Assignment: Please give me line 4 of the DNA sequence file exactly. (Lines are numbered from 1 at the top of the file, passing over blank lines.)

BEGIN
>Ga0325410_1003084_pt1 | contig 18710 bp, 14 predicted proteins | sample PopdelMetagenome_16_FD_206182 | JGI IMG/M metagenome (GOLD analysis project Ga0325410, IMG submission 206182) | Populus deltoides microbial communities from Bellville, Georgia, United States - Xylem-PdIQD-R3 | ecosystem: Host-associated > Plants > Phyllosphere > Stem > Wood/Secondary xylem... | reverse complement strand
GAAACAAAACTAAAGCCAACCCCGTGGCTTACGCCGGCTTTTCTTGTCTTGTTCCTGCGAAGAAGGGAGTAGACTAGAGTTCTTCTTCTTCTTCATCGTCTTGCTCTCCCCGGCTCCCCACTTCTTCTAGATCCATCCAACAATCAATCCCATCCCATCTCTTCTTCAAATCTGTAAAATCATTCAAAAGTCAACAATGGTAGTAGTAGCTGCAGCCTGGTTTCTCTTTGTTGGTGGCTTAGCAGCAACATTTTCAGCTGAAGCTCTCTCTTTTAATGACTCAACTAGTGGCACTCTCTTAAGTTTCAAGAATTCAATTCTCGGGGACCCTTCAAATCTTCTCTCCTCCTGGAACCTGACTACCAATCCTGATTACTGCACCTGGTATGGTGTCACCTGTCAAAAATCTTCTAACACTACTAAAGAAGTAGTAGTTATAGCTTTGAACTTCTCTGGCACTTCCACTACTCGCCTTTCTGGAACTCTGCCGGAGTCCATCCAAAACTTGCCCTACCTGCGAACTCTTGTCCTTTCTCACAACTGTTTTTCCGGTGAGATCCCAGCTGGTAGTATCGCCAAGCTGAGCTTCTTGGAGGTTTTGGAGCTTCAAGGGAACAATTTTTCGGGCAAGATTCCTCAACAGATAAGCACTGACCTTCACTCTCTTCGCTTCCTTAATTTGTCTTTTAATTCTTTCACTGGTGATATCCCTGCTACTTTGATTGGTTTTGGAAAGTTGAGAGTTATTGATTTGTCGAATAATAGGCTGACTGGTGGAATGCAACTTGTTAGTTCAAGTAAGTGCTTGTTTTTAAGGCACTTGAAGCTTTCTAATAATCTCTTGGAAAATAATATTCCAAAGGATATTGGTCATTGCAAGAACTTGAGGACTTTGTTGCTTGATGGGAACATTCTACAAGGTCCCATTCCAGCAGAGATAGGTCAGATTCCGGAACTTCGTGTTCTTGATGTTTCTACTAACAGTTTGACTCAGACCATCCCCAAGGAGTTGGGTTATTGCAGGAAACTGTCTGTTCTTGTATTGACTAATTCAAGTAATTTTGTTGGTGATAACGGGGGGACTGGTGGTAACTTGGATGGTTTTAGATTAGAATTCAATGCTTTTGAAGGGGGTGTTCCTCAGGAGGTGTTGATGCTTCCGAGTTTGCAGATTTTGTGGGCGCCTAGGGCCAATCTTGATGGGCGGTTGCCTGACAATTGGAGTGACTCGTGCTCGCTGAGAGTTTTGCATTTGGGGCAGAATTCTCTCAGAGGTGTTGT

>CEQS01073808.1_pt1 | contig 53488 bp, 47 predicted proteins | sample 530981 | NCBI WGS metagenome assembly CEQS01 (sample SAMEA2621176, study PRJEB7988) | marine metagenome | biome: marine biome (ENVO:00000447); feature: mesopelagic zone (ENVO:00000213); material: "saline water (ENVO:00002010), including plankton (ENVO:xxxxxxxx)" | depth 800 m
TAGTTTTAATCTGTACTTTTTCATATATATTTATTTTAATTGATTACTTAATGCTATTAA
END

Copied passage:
TAGTTTTAATCTGTACTTTTTCATATATATTTATTTTAATTGATTACTTAATGCTATTAA